- Associated Press - Sunday, November 2, 2014

TUPELO, Miss. (AP) - Healing Horses Ranch occupies the only flat spot on an almost 18-acre spread out in the Hatley countryside. It isn’t too much, a small arena next to a rough barn and a cottage for horse tack, rolls of barbed wire for fencing and other ranch necessities.

But to the horses and people who find healing there, it’s life changing.

“I told my wife I was going to build a house up here,” said Philip Lindsey, the man behind the ranch. “God had other plans.”

Lindsey runs Healing Horses almost single-handedly. He built everything but the arena himself.

Lindsey takes in neglected and abused horses seized by the county and nurses them back to health. Groups also find their way to Healing Horses, which Lindsey sees as a getaway from whatever troubles they might have. For the kids like those at Faith Haven, a United Way emergency shelter, it’s a rare opportunity to escape their traumas for a little while.

“We let them eat whatever they want and do whatever they want with them, whether it’s ride horses, play basketball, or tug of rope,” he said. “We do everything we can to make sure they never forget this place.”

Healing Horses started with a radio program in July of 2004 that featured Kim Meeder, who started a youth ranch, Crystal Peaks, in Oregon, with the mission of helping hurt children and horses. Her story resonated with Lindsey. He and his wife Wanda had tried unsuccessfully to build a house on top of the hill three different times.

“I thought maybe something was telling us that wasn’t what we were supposed to do,” he said. “Then I heard this woman’s story and felt a tug in me. It scared me.”

Every argument he thought of against starting his own ranch was immediately answered by Meeder through the program. When Lindsey thought his space was too small, it turned out Meeder’s ranch was half the size. When he thought how his land would be no good for horses, being cutover land sold on the cheap after trees had been harvested from it, Meeder revealed her ranch land was once a rock quarry. When Lindsey began to fret about finances, it turned out Meeder was even worse off when she started.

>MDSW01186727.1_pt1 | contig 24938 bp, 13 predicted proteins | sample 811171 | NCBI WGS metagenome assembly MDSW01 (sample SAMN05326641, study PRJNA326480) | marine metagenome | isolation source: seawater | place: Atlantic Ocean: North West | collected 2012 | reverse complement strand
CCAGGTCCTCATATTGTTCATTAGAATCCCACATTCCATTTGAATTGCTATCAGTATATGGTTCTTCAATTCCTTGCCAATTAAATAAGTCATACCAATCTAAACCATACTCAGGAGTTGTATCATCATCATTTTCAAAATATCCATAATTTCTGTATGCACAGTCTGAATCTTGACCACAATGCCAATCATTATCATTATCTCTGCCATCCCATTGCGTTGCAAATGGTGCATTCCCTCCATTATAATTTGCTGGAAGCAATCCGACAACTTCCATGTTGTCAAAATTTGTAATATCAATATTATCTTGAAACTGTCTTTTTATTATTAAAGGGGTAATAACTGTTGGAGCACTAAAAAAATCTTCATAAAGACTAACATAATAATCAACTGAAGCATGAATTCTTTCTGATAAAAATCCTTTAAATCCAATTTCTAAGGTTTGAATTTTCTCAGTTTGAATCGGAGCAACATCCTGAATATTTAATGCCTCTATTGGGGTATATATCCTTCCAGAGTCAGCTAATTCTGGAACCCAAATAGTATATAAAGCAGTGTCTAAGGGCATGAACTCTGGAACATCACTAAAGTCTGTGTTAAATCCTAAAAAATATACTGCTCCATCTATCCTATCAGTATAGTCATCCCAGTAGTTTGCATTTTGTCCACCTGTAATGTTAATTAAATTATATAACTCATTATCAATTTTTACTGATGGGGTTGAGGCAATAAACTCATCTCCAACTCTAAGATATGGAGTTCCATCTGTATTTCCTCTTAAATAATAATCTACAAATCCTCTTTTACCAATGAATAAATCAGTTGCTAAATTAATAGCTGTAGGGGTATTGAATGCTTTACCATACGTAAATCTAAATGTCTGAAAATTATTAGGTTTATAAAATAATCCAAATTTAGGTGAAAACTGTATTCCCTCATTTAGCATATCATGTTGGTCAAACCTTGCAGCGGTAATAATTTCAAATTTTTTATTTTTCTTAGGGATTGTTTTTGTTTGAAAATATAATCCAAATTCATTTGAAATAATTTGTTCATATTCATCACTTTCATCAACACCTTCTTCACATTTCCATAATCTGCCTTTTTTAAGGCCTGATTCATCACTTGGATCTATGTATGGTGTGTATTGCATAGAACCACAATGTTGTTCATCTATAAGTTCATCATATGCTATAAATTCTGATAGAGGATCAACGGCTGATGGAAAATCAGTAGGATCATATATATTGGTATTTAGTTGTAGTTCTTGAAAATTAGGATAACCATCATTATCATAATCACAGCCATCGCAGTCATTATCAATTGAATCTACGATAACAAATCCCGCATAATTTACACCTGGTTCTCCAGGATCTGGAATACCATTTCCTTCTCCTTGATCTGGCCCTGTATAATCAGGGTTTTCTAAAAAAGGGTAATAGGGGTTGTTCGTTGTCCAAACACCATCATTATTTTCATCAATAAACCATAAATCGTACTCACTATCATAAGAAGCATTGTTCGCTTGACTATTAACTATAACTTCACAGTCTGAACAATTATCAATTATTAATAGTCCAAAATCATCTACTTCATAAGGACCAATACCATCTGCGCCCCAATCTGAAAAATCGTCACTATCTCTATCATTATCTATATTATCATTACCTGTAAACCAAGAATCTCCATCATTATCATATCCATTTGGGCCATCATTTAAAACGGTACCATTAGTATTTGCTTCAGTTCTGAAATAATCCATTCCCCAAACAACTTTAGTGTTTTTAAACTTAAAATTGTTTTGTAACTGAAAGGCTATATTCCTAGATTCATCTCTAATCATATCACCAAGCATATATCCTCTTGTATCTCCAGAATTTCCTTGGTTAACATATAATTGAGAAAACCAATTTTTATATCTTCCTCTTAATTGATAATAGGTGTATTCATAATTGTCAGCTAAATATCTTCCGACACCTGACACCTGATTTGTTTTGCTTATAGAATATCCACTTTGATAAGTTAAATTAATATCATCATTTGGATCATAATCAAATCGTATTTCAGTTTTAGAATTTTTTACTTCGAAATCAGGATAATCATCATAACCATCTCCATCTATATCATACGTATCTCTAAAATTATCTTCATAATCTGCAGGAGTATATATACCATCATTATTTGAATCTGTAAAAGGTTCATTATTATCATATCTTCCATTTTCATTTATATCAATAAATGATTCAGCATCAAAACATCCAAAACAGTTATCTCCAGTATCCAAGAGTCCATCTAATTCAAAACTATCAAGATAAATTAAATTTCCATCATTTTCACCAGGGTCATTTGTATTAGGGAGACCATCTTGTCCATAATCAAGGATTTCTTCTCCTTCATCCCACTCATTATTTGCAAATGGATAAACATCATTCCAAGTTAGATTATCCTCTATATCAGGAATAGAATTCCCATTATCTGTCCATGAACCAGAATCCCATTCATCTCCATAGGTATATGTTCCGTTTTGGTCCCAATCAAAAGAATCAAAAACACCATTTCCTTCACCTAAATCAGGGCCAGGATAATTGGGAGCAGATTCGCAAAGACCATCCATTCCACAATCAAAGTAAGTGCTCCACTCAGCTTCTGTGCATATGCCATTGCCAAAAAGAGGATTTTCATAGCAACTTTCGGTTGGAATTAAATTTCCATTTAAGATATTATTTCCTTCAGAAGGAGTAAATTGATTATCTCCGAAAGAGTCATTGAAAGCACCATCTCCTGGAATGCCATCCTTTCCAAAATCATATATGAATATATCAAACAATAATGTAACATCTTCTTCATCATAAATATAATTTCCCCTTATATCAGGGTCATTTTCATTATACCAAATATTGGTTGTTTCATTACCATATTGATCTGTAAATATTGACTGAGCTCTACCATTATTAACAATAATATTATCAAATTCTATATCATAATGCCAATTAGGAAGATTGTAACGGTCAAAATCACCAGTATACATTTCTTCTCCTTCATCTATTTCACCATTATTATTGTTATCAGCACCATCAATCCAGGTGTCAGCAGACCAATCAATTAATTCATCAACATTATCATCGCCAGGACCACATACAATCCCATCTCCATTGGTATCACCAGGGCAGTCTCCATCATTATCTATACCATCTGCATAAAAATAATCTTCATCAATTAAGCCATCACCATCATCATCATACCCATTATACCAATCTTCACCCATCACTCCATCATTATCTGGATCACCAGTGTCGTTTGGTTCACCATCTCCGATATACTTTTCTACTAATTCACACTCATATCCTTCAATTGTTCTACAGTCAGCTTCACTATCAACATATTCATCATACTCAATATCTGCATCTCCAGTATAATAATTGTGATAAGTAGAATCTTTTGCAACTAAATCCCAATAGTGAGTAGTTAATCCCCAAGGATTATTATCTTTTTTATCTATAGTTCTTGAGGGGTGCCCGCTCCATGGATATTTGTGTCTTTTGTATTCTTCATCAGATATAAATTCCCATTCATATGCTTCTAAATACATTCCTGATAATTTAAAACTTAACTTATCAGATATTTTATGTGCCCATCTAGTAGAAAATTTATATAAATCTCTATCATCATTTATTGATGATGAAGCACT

“I said, OK, God, I get it. But you’re not getting past my wife.’ She grew up on a farm and hated it,” Lindsey said. “But when I got home (Meeder’s) book was sitting on the counter. Turns out my wife heard the same radio program and thought it was something we ought to try to do.”

Also the pastor of Bartahatchie Baptist Church and owner of a trophy business in Amory, Lindsey presented his idea to his congregation, who rose to the occasion.

He built the barn and cottage himself the following month, and in September, Healing Horses saw its first batch of visitors. Everything else he’s needed from tractors to toilets has shown up just at the right time through donations from individuals and local groups.

“It got to the point where we were willing to give up everything we had to make this happen,” he said. “I’ve seen God do some truly amazing things here.”

Lindsey said he has 16 horses in all, at the moment. Some come to him in such a state that he hopes only to make them comfortable enough to live out the rest of their lives. He says he finds them locked in trailers for days without water, sometimes shot in a failed effort to put them down.

“I don’t have to seek any of them out,” he said. “People call me weekly with tips about horses in need. I think people get enamored with the grace and the beauty of a horse, and have a love affair with the idea of riding. But a horse requires way more than throwing some feed in with it and hoping it’s OK. People get in over their heads, but their pride won’t allow them to admit they can’t handle it.”

Once Lindsey locates a horse, he alerts the owners that people are noticing, and if conditions don’t improve the county will seize the animal. His prize horse is a stallion named Preacher, born on the farm between a blind horse that a veterinarian recommended be put down and an abused Tennessee walking horse.

“Preacher’s a big hit with the kids,” Lindsey said. “I use him to show them that no matter your past, God can do anything with you; that he’s never done with you. Lots of them come in here not trusting anyone. Then they see the bond that Preacher and I have, and they come around to the idea that maybe it’s OK to let some people in.”

Lindsey gets decked out in cowboy hat and chaps for visitors, who are enthralled with seeing a real live cowboy. Preacher even kneels with Lindsey to pray.

Over the summer, he said, the ranch has had visitors almost every weekend, and estimates having touched around 400 kids. He’s had special needs children and gospel groups, tourists from as far away as Japan, who had never seen a horse before. Lindsey said he couldn’t imagine doing anything else with his life.

“It ain’t no 9 to 5. It’s 24-7,” he said. “But when I sit on that porch, my quiet spot, and look out over it all, my only regret is I think, ‘How many years could I have been doing this?’”

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Information from: Northeast Mississippi Daily Journal, http://djournal.com

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